— A new warning label has been added to the influenza drug Tamiflu following reports of delirium and hallucinations among people mostly children - taking the medication.
The US Food and Drug Administration (FDA) updated the label on Monday after reports of more than 100 people, mostly in Japan, who suffered unusual psychiatric effects, including cases of self-injury and suicide, when taking the drug. On Tuesday, the FDA advised parents to watch out for such reactions in their children when treating them with the antiflu drug.
"The reports were primarily among paediatric patients," the FDA website says. "Patients with influenza should be closely monitored for signs of abnormal behaviour throughout the treatment period," it adds.
There have been 103 cases, 95 of them in Japan, of delirium among people with the flu who took Tamiflu, especially among children and adolescents, the FDA says. About 60% of the affected patients were under 17, it adds. Suicide was reported in some cases.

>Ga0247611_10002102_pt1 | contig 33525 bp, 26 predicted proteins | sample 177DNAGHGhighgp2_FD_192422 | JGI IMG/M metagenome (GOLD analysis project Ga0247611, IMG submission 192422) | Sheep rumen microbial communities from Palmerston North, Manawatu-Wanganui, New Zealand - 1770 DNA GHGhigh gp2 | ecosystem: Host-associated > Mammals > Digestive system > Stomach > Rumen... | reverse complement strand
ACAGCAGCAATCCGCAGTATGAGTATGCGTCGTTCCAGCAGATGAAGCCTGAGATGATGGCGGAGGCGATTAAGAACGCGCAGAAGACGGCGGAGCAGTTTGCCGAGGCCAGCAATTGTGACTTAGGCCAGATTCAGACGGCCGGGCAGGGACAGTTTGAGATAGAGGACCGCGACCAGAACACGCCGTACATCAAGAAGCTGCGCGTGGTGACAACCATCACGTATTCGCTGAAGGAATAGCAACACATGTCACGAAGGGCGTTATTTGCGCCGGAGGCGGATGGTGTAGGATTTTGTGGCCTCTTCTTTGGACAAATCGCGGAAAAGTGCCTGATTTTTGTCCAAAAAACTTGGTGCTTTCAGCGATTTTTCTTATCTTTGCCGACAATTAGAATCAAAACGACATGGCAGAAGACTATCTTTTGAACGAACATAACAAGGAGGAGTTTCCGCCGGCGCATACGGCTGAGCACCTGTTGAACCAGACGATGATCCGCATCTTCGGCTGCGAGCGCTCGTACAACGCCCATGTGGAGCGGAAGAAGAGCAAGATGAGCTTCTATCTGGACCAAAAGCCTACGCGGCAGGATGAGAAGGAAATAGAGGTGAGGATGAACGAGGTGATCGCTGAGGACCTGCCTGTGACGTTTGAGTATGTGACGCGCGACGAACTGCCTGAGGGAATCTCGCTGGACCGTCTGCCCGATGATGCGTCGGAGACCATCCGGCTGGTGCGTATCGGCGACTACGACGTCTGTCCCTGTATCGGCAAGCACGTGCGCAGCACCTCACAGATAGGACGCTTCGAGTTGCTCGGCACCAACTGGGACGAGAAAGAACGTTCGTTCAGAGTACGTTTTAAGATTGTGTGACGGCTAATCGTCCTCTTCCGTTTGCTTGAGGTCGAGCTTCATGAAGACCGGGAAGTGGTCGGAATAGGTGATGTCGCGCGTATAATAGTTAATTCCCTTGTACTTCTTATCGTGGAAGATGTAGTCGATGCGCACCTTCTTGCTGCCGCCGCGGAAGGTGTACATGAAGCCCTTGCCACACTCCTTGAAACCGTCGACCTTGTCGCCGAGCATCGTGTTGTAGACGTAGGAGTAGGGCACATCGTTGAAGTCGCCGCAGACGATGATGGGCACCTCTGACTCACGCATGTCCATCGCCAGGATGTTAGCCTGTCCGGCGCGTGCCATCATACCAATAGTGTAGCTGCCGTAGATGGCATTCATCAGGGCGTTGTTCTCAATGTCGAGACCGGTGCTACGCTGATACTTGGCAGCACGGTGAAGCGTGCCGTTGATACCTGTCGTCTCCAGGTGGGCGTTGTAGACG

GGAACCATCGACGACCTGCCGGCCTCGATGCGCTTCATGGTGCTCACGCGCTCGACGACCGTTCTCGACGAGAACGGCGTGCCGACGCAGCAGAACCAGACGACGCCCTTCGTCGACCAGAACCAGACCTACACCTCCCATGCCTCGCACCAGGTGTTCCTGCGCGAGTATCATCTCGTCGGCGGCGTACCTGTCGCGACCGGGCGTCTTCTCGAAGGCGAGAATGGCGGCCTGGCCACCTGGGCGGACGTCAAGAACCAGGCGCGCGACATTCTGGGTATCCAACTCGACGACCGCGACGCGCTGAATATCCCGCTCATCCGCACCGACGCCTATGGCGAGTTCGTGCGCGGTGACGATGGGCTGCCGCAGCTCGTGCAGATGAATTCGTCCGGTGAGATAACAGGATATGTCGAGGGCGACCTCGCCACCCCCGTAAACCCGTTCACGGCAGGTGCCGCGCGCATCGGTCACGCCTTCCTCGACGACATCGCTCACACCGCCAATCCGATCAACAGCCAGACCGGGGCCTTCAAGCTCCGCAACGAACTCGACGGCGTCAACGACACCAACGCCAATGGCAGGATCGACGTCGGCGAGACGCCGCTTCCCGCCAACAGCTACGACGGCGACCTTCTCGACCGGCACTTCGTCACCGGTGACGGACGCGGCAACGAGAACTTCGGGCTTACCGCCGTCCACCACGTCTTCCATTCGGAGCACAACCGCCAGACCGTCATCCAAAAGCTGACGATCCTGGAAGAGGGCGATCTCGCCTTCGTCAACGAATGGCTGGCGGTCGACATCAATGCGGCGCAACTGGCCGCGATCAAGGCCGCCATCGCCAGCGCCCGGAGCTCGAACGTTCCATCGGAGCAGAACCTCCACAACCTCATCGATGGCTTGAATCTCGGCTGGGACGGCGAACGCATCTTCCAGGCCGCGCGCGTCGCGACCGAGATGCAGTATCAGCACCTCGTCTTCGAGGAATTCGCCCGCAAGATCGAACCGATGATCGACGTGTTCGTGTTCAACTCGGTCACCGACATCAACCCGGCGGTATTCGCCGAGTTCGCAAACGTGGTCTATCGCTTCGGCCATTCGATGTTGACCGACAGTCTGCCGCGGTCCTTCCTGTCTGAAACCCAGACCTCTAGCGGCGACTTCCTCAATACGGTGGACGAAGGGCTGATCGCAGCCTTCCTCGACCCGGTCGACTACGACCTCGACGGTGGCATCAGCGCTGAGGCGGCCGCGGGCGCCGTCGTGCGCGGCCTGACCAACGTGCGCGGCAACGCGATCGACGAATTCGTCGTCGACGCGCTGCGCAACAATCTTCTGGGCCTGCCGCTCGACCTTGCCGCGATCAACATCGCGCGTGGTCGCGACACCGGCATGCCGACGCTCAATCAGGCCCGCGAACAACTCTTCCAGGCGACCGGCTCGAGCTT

Swiss pharmaceuticals giant Roche, which manufactures Tamiflu, says that nothing indicated that the drug was responsible for the neuropsychiatric problems. The FDA adds that the relationship between the bizarre behaviour and the drug was not known, but that the label had been amended to mitigate the potential risk.
Previously, the label had only mentioned that seizure and confusion have been seen in some patients.
Millions of doses of Tamiflu are being stockpiled by governments and the World Health Organization in the event of a global flu pandemic, which could be sparked if the avian H5N1 virus mutates into a form that can easily be passed among humans.
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